The result is known, the struggle is over – at least temporarily – for the UK has decided for Brexit. There are many arguments on both sides, but one argument I do think decisive that I never heard effectively rebutted by the Remain camp was the argument of the ‘democratic deficit’: that unelected people, unaccountable bureaucrats, were making decisions without any mandate from the people. The best the Remain camp seemed to be able to muster in response to this point was that – and they tended to say this with ferocious glee – what about the monarchy, what about the House of Lords, these were unelected too, right? This of course is making two wrongs a right: yes, there is much wrong with British democracy unarguably, but adding another layer of unaccountability to it is hardly the way to go. Indeed, it is admitting that the EU is undemocratic; and more strongly, I would say anti-democratic brexit millionaire reviews.
No, perhaps the strongest argument of the Remain campaign and one I deeply respect is the argument of uncertainty: that leaving the EU would create uncertainty and that uncertainty is bad for markets, bad for business, and generally speaking be bad all round. Now on the face of it this is a strong argument for remaining, but how valid is it really?
We all like certainty: the certainty that our partner loves us, the certainty that the money we have in the bank is accessible by us at any time, the certainty that in making business plans (and I am in business) we can rely on certain ‘knowns’ that mean we can execute and realise our plan. Yes, certainty is very necessary for the effective and orderly functioning of human life; but too much certainty is, alas, bad for us. It was the Devil in the Medieval Mystery Play who said: “Security is mankind’s chieftest enemy’. What the Devil saw, and what we all can plainly see in everyday life, is that certainty, which breeds and leads to security, has several terrible drawbacks.
When we are certain and secure we have a tendency to become arrogant and indolent; we have bias towards enforcing the status quo, which means rejecting and denying innovation and change; when we are certain we develop a know-it-all sort of mentality that is impervious to improvements from whatever source they come; and certainty, and security, leads to a smug complacency, a sort of ‘I am all right, Jack’ kind of mindset. To an unbiased outsider I think this is exactly what we do see: it is quite clearly the better and more well off who have made the case and voted for the EU, (whilst often positioning themselves as champions of some great internationalist cause) but sadly I rarely hear any real appreciation from these people about the plight of the poorer elements of our society who clearly feel entirely disenfranchised by the EU circus. Finally, because at some deep level all humans know that certainty and security are impossible in this life despite our best attempts to build civilisations and Third Reichs that last a thousand years, there is a peculiar and highly strung tone to the voices of those demanding certainty; they know subconsciously certainty is really impossible but they are going to have it consciously anyway, and so they rush like lemmings all in the same direction, and often the same perilous direction. In the UK this seen in the fact that both major political parties support Remain even though in doing so it is making their own roles more and more redundant.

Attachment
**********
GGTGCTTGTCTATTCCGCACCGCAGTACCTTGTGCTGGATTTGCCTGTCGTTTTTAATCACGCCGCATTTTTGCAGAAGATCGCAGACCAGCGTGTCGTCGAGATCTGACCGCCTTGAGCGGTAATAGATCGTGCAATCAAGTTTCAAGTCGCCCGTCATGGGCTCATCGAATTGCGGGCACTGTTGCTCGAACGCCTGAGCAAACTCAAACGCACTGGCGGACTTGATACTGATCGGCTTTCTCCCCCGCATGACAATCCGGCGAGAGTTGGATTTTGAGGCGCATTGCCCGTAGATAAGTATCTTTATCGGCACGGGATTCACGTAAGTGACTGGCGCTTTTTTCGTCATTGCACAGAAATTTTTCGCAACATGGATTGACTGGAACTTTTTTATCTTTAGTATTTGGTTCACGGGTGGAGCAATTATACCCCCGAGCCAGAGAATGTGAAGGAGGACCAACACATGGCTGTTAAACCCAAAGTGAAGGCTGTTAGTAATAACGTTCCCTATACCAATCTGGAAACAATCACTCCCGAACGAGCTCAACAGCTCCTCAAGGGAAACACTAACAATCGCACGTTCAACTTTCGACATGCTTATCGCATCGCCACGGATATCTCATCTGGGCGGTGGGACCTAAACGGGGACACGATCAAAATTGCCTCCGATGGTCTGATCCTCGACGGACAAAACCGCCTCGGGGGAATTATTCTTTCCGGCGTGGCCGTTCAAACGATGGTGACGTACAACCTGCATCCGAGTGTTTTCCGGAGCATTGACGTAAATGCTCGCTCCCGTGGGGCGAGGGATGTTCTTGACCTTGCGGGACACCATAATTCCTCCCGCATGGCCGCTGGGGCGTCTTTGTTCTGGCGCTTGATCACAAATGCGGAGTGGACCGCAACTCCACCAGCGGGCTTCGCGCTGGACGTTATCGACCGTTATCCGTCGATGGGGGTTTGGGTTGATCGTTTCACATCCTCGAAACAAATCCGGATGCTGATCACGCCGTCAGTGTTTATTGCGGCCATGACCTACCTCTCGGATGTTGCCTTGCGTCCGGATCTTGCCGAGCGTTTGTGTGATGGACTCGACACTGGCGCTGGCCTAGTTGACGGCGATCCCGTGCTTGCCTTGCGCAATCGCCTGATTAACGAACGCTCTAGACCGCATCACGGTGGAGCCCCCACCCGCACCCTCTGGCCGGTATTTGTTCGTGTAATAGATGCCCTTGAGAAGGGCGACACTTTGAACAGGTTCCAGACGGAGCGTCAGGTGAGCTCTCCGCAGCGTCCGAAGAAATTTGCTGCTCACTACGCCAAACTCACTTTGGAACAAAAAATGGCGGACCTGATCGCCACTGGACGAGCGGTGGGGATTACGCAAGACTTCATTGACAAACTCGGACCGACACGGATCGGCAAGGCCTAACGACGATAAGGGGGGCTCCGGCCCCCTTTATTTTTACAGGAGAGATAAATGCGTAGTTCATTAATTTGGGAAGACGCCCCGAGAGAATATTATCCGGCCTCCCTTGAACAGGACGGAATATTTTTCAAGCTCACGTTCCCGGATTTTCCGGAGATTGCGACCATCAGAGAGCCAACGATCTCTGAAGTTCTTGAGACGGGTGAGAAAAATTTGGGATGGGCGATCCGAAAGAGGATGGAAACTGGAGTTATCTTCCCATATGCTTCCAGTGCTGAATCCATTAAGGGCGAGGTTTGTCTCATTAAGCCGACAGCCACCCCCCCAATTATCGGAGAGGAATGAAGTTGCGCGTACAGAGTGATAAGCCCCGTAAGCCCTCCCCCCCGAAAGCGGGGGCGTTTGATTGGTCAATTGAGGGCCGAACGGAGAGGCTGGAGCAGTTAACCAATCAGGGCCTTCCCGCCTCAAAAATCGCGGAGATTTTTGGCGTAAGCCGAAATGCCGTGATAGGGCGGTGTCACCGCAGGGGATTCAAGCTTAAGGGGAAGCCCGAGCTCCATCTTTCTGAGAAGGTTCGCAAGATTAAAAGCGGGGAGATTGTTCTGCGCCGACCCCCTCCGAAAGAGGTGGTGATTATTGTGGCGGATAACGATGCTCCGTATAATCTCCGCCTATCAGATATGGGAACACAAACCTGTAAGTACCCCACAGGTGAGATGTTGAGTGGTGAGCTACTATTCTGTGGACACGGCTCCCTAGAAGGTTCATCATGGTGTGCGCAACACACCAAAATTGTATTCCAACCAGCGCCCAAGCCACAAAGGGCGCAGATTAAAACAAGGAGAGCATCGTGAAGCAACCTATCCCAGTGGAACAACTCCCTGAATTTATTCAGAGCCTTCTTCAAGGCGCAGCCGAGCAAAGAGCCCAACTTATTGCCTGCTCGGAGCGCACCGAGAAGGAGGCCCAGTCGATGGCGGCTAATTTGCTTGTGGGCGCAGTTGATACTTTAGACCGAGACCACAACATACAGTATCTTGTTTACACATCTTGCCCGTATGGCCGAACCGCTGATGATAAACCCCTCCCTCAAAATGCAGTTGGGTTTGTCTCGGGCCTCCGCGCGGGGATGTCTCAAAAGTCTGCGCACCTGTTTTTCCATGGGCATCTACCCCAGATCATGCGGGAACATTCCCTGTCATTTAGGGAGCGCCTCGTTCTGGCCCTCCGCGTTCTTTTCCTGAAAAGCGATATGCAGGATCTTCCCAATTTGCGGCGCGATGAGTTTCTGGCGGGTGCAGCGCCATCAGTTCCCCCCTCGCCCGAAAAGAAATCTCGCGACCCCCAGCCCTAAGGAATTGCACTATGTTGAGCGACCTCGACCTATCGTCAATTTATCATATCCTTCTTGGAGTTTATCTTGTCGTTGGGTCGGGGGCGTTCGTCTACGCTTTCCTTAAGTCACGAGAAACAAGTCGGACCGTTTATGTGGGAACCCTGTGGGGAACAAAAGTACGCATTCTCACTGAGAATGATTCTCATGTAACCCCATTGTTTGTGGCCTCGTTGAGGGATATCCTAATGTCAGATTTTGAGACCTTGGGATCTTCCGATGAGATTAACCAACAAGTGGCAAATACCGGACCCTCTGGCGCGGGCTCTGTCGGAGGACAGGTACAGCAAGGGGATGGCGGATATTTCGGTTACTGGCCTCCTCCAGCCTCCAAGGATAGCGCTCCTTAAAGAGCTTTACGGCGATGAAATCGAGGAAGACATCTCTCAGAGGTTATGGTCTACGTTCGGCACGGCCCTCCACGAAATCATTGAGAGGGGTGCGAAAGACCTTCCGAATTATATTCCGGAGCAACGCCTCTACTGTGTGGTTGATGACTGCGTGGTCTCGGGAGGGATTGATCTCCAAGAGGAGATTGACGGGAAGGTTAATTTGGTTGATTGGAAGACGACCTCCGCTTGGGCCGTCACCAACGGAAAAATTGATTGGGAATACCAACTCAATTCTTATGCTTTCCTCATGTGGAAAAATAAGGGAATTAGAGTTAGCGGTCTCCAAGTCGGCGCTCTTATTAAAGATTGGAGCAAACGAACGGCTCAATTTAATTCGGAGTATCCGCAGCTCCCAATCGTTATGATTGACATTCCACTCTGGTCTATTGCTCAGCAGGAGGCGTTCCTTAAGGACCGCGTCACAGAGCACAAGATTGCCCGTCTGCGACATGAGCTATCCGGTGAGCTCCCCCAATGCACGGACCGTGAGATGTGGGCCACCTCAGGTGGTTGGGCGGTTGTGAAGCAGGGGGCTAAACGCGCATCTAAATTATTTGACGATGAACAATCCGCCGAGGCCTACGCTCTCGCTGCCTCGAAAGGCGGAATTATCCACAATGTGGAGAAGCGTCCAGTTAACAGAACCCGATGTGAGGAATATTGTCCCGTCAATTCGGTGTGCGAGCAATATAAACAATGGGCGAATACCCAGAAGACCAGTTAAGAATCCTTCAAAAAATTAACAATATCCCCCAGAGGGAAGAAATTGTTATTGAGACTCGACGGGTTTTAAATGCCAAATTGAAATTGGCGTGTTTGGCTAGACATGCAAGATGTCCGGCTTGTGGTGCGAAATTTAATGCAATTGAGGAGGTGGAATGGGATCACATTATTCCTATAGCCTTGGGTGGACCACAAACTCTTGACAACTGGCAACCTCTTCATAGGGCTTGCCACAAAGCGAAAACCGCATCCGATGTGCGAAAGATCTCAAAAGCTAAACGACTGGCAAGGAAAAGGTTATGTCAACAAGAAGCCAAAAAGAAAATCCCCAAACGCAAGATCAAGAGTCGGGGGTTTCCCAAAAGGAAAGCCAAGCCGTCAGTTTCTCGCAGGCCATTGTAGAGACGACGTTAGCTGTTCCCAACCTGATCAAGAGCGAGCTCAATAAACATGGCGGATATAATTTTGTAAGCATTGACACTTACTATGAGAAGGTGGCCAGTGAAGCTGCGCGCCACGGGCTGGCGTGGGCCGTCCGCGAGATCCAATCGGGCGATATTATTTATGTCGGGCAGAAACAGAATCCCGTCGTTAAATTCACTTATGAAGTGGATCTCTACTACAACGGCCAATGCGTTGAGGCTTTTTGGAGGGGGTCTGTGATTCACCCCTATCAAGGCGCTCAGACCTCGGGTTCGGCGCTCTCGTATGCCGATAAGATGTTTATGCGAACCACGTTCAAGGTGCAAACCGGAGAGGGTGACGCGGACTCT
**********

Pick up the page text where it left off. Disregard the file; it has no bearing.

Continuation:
Thus it is that uncertainty, especially in a time of stagnation such as we have now, can be a very powerful stimulus for change and growth. Uncertainty can unleash creativity and vision, uncertainty can galvanise people and teams and organisations into whole new levels of performance and productivity, uncertainty can lead to a new openness, flexibility, curiosity, sense of wonder and enquiry that can be entirely absent where certainty reigns. So I welcome the new decision to leave the EU. Certainly, there is one certainty: it won’t be easy. And too, our security will feel threatened and diminished. But the ultimate benefits of working through this together are potentially enormous.
There is no certainty in life and this referendum has shown that decisively, but it has also shown the power of the people and what can happen in uncertain times. We know need strong leadership, devolved appropriately, so leaders can emerge at all levels within society, and we need to start moving forward together. The idea, as one film star tweeted, of ‘best of three [Referendums]?’ is nonsensical and profoundly undemocratic. The die is cast so now we work together to get a great result from this momentous decision.